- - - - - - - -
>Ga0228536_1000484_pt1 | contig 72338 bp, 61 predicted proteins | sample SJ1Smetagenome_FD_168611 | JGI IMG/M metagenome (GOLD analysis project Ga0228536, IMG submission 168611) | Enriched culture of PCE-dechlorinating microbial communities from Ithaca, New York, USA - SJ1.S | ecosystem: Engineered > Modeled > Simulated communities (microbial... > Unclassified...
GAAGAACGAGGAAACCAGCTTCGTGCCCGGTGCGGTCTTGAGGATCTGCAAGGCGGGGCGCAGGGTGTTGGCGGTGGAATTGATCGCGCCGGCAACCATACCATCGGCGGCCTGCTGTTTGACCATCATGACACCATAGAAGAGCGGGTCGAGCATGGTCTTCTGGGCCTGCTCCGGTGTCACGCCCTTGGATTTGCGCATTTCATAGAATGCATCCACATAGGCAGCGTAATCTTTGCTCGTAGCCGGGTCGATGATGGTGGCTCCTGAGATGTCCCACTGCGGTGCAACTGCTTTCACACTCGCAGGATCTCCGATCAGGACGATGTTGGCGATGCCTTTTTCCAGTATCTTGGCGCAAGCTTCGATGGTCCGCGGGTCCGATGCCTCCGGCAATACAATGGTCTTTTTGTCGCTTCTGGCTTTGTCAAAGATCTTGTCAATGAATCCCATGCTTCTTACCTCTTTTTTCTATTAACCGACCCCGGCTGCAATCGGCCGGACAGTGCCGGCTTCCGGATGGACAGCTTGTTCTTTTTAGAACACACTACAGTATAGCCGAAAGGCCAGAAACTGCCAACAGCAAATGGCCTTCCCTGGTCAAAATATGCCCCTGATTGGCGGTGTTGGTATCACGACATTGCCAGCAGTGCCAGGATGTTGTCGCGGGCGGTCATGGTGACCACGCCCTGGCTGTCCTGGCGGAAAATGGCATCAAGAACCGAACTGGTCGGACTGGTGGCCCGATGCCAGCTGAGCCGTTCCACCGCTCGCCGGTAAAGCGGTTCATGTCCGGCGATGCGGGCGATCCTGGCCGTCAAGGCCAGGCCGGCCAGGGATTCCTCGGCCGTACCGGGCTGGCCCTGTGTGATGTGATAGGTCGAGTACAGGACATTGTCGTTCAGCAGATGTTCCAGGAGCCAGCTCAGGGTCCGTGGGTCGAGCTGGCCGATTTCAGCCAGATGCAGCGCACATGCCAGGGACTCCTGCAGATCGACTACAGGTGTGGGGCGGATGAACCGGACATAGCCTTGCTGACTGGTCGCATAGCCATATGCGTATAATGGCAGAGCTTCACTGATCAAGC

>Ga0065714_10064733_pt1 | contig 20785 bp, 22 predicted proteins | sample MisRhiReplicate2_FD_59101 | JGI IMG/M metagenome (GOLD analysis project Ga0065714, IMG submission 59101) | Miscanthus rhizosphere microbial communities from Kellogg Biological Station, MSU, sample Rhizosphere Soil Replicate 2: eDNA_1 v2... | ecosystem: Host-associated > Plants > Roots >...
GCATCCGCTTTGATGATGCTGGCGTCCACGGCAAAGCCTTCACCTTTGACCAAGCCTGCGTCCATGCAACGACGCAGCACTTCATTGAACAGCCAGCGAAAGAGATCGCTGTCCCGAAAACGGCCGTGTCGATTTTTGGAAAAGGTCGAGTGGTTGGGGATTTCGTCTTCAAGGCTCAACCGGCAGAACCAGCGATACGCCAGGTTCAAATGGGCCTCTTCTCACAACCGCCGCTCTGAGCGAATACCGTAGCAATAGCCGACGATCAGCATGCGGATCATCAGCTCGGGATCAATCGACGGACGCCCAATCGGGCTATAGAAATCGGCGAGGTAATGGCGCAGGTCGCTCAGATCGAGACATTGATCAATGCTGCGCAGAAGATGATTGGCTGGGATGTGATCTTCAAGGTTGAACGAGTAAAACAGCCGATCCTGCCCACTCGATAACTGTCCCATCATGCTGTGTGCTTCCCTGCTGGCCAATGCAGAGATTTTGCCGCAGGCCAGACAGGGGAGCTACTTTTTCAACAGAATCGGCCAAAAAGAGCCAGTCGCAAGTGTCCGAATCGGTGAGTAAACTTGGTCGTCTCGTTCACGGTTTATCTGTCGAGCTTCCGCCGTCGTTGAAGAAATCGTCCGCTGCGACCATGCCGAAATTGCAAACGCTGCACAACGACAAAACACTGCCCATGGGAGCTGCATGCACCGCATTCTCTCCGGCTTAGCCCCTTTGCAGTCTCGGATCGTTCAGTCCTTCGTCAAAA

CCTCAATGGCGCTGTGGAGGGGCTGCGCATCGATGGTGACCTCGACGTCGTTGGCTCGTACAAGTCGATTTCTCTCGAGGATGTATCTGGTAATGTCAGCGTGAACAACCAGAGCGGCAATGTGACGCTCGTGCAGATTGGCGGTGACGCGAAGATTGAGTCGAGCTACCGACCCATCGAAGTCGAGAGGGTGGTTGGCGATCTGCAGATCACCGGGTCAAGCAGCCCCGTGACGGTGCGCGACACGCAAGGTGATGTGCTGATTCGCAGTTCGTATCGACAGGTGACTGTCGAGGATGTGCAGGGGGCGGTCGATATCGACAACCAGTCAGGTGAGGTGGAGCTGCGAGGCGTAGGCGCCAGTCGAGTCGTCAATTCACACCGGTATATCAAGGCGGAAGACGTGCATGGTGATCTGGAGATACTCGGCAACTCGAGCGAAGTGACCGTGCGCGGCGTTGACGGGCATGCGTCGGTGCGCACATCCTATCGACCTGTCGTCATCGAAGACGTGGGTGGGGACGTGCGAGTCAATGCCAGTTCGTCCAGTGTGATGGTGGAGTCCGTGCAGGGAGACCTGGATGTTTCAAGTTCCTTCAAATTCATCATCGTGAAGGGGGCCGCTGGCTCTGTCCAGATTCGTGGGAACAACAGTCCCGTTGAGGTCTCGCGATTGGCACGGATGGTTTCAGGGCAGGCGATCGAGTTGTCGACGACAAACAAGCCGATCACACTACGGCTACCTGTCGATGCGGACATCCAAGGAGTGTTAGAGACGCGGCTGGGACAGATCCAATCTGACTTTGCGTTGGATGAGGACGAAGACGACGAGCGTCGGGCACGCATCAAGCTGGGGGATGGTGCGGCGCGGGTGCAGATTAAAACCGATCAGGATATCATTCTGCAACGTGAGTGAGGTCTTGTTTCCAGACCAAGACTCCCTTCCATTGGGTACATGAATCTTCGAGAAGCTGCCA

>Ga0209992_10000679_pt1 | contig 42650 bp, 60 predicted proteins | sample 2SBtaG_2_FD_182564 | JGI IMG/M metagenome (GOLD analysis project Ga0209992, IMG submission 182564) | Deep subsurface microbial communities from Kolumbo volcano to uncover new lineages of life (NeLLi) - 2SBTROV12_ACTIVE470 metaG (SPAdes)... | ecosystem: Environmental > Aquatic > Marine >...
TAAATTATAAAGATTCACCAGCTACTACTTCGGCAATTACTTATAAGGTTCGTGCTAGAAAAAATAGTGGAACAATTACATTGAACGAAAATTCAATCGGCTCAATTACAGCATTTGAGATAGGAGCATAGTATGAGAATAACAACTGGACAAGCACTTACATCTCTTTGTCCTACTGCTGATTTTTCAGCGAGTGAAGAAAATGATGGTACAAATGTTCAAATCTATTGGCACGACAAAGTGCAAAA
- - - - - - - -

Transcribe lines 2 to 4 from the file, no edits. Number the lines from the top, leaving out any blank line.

GAAGAACGAGGAAACCAGCTTCGTGCCCGGTGCGGTCTTGAGGATCTGCAAGGCGGGGCGCAGGGTGTTGGCGGTGGAATTGATCGCGCCGGCAACCATACCATCGGCGGCCTGCTGTTTGACCATCATGACACCATAGAAGAGCGGGTCGAGCATGGTCTTCTGGGCCTGCTCCGGTGTCACGCCCTTGGATTTGCGCATTTCATAGAATGCATCCACATAGGCAGCGTAATCTTTGCTCGTAGCCGGGTCGATGATGGTGGCTCCTGAGATGTCCCACTGCGGTGCAACTGCTTTCACACTCGCAGGATCTCCGATCAGGACGATGTTGGCGATGCCTTTTTCCAGTATCTTGGCGCAAGCTTCGATGGTCCGCGGGTCCGATGCCTCCGGCAATACAATGGTCTTTTTGTCGCTTCTGGCTTTGTCAAAGATCTTGTCAATGAATCCCATGCTTCTTACCTCTTTTTTCTATTAACCGACCCCGGCTGCAATCGGCCGGACAGTGCCGGCTTCCGGATGGACAGCTTGTTCTTTTTAGAACACACTACAGTATAGCCGAAAGGCCAGAAACTGCCAACAGCAAATGGCCTTCCCTGGTCAAAATATGCCCCTGATTGGCGGTGTTGGTATCACGACATTGCCAGCAGTGCCAGGATGTTGTCGCGGGCGGTCATGGTGACCACGCCCTGGCTGTCCTGGCGGAAAATGGCATCAAGAACCGAACTGGTCGGACTGGTGGCCCGATGCCAGCTGAGCCGTTCCACCGCTCGCCGGTAAAGCGGTTCATGTCCGGCGATGCGGGCGATCCTGGCCGTCAAGGCCAGGCCGGCCAGGGATTCCTCGGCCGTACCGGGCTGGCCCTGTGTGATGTGATAGGTCGAGTACAGGACATTGTCGTTCAGCAGATGTTCCAGGAGCCAGCTCAGGGTCCGTGGGTCGAGCTGGCCGATTTCAGCCAGATGCAGCGCACATGCCAGGGACTCCTGCAGATCGACTACAGGTGTGGGGCGGATGAACCGGACATAGCCTTGCTGACTGGTCGCATAGCCATATGCGTATAATGGCAGAGCTTCACTGATCAAGC

>Ga0065714_10064733_pt1 | contig 20785 bp, 22 predicted proteins | sample MisRhiReplicate2_FD_59101 | JGI IMG/M metagenome (GOLD analysis project Ga0065714, IMG submission 59101) | Miscanthus rhizosphere microbial communities from Kellogg Biological Station, MSU, sample Rhizosphere Soil Replicate 2: eDNA_1 v2... | ecosystem: Host-associated > Plants > Roots >...
GCATCCGCTTTGATGATGCTGGCGTCCACGGCAAAGCCTTCACCTTTGACCAAGCCTGCGTCCATGCAACGACGCAGCACTTCATTGAACAGCCAGCGAAAGAGATCGCTGTCCCGAAAACGGCCGTGTCGATTTTTGGAAAAGGTCGAGTGGTTGGGGATTTCGTCTTCAAGGCTCAACCGGCAGAACCAGCGATACGCCAGGTTCAAATGGGCCTCTTCTCACAACCGCCGCTCTGAGCGAATACCGTAGCAATAGCCGACGATCAGCATGCGGATCATCAGCTCGGGATCAATCGACGGACGCCCAATCGGGCTATAGAAATCGGCGAGGTAATGGCGCAGGTCGCTCAGATCGAGACATTGATCAATGCTGCGCAGAAGATGATTGGCTGGGATGTGATCTTCAAGGTTGAACGAGTAAAACAGCCGATCCTGCCCACTCGATAACTGTCCCATCATGCTGTGTGCTTCCCTGCTGGCCAATGCAGAGATTTTGCCGCAGGCCAGACAGGGGAGCTACTTTTTCAACAGAATCGGCCAAAAAGAGCCAGTCGCAAGTGTCCGAATCGGTGAGTAAACTTGGTCGTCTCGTTCACGGTTTATCTGTCGAGCTTCCGCCGTCGTTGAAGAAATCGTCCGCTGCGACCATGCCGAAATTGCAAACGCTGCACAACGACAAAACACTGCCCATGGGAGCTGCATGCACCGCATTCTCTCCGGCTTAGCCCCTTTGCAGTCTCGGATCGTTCAGTCCTTCGTCAAAA